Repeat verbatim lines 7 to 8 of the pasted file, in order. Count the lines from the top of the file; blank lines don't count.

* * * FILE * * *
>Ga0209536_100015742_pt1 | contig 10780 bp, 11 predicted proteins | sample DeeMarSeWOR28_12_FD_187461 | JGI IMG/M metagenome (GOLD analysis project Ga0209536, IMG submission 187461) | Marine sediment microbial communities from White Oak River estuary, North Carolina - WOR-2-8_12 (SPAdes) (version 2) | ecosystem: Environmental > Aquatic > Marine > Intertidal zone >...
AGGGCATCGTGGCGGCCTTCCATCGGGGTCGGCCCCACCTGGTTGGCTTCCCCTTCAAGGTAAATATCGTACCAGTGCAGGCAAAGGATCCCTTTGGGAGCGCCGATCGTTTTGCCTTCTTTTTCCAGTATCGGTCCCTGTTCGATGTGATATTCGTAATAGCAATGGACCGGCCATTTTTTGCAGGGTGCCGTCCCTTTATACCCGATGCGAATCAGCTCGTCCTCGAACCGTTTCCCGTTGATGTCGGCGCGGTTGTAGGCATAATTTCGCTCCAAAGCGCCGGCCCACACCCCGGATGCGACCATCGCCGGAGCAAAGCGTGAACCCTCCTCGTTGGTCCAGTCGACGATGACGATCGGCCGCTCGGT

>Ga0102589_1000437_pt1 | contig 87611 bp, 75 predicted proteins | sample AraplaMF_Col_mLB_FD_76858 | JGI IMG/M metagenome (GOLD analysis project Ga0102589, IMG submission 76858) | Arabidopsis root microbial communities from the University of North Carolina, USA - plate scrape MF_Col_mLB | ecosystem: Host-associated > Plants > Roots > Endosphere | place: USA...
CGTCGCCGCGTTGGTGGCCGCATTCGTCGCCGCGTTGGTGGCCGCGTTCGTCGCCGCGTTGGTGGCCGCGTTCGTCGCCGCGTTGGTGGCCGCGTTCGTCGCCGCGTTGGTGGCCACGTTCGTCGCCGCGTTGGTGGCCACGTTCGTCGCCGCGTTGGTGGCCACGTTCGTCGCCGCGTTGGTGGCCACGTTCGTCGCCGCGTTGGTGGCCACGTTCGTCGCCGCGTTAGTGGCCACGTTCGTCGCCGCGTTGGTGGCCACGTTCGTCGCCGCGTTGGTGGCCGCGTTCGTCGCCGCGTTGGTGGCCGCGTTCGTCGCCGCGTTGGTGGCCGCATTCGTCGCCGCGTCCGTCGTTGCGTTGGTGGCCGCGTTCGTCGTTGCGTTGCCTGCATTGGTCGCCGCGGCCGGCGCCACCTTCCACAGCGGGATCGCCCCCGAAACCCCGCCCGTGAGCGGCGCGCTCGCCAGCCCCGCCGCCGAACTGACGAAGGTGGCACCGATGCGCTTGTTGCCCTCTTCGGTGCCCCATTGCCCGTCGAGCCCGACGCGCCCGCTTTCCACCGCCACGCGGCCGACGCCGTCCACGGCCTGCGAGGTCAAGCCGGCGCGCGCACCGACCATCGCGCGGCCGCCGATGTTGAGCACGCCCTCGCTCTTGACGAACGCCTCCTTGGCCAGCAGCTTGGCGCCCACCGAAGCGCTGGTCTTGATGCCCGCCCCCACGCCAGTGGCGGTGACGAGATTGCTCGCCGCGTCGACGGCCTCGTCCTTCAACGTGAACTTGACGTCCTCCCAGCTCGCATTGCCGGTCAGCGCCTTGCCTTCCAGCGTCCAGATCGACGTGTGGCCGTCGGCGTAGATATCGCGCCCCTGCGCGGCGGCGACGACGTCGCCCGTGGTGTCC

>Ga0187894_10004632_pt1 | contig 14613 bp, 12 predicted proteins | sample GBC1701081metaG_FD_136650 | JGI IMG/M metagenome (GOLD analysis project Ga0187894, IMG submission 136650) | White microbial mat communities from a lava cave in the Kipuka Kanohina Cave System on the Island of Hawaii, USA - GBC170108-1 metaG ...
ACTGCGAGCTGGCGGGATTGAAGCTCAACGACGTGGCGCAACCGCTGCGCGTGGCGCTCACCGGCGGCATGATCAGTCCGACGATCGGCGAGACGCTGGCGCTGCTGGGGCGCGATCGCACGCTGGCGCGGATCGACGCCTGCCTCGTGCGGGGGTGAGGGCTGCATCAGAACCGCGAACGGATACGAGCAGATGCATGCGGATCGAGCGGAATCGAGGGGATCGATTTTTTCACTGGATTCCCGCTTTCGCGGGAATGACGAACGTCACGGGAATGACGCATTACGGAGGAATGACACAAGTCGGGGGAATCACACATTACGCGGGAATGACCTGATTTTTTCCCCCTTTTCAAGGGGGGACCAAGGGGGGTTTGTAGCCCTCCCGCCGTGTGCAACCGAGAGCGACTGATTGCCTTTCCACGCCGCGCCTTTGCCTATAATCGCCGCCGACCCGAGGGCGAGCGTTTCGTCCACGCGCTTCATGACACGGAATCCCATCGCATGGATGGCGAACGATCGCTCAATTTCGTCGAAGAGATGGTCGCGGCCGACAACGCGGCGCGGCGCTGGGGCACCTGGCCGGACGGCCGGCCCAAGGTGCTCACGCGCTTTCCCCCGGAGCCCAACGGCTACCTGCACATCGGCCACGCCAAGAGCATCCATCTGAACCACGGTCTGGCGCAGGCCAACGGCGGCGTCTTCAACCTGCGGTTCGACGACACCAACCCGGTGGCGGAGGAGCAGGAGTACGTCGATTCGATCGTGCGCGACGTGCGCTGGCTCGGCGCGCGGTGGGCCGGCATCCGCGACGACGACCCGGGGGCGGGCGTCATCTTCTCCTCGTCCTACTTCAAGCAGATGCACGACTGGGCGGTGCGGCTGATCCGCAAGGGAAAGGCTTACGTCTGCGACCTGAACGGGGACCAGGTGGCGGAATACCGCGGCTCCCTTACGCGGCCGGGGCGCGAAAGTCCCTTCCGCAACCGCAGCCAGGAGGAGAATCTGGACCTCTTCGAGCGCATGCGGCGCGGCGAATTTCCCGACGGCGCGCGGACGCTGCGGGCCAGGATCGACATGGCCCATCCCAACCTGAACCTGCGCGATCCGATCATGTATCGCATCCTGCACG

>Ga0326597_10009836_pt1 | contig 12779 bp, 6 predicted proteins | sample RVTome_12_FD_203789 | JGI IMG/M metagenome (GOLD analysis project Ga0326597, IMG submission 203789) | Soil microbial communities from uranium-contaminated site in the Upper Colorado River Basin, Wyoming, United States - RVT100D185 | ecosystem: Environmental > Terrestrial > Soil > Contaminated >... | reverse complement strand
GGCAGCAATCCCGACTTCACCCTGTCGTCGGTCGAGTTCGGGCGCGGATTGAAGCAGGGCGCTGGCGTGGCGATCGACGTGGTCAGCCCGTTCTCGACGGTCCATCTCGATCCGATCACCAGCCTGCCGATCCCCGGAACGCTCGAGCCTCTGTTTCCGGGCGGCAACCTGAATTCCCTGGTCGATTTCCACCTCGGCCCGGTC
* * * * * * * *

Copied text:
>Ga0326597_10009836_pt1 | contig 12779 bp, 6 predicted proteins | sample RVTome_12_FD_203789 | JGI IMG/M metagenome (GOLD analysis project Ga0326597, IMG submission 203789) | Soil microbial communities from uranium-contaminated site in the Upper Colorado River Basin, Wyoming, United States - RVT100D185 | ecosystem: Environmental > Terrestrial > Soil > Contaminated >... | reverse complement strand
GGCAGCAATCCCGACTTCACCCTGTCGTCGGTCGAGTTCGGGCGCGGATTGAAGCAGGGCGCTGGCGTGGCGATCGACGTGGTCAGCCCGTTCTCGACGGTCCATCTCGATCCGATCACCAGCCTGCCGATCCCCGGAACGCTCGAGCCTCTGTTTCCGGGCGGCAACCTGAATTCCCTGGTCGATTTCCACCTCGGCCCGGTC